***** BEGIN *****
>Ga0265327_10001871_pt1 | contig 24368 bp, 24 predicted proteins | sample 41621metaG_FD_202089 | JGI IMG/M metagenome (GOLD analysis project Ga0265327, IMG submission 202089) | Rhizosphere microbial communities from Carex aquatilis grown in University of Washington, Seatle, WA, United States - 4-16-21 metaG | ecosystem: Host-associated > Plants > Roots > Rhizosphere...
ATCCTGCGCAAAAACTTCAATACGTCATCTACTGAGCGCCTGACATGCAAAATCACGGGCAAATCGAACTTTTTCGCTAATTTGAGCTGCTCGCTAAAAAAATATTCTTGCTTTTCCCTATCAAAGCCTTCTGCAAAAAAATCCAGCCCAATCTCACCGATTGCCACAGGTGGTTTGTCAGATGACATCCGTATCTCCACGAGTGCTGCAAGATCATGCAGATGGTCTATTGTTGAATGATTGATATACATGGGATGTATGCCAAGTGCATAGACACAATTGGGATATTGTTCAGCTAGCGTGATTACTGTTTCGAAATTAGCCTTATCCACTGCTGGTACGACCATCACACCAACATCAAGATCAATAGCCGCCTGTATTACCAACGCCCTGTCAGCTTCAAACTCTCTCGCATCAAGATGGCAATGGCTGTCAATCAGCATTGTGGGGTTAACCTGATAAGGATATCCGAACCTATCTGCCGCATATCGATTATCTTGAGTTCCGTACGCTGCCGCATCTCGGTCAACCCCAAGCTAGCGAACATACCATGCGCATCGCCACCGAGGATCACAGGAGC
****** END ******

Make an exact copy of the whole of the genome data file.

>Ga0265327_10001871_pt1 | contig 24368 bp, 24 predicted proteins | sample 41621metaG_FD_202089 | JGI IMG/M metagenome (GOLD analysis project Ga0265327, IMG submission 202089) | Rhizosphere microbial communities from Carex aquatilis grown in University of Washington, Seatle, WA, United States - 4-16-21 metaG | ecosystem: Host-associated > Plants > Roots > Rhizosphere...
ATCCTGCGCAAAAACTTCAATACGTCATCTACTGAGCGCCTGACATGCAAAATCACGGGCAAATCGAACTTTTTCGCTAATTTGAGCTGCTCGCTAAAAAAATATTCTTGCTTTTCCCTATCAAAGCCTTCTGCAAAAAAATCCAGCCCAATCTCACCGATTGCCACAGGTGGTTTGTCAGATGACATCCGTATCTCCACGAGTGCTGCAAGATCATGCAGATGGTCTATTGTTGAATGATTGATATACATGGGATGTATGCCAAGTGCATAGACACAATTGGGATATTGTTCAGCTAGCGTGATTACTGTTTCGAAATTAGCCTTATCCACTGCTGGTACGACCATCACACCAACATCAAGATCAATAGCCGCCTGTATTACCAACGCCCTGTCAGCTTCAAACTCTCTCGCATCAAGATGGCAATGGCTGTCAATCAGCATTGTGGGGTTAACCTGATAAGGATATCCGAACCTATCTGCCGCATATCGATTATCTTGAGTTCCGTACGCTGCCGCATCTCGGTCAACCCCAAGCTAGCGAACATACCATGCGCATCGCCACCGAGGATCACAGGAGC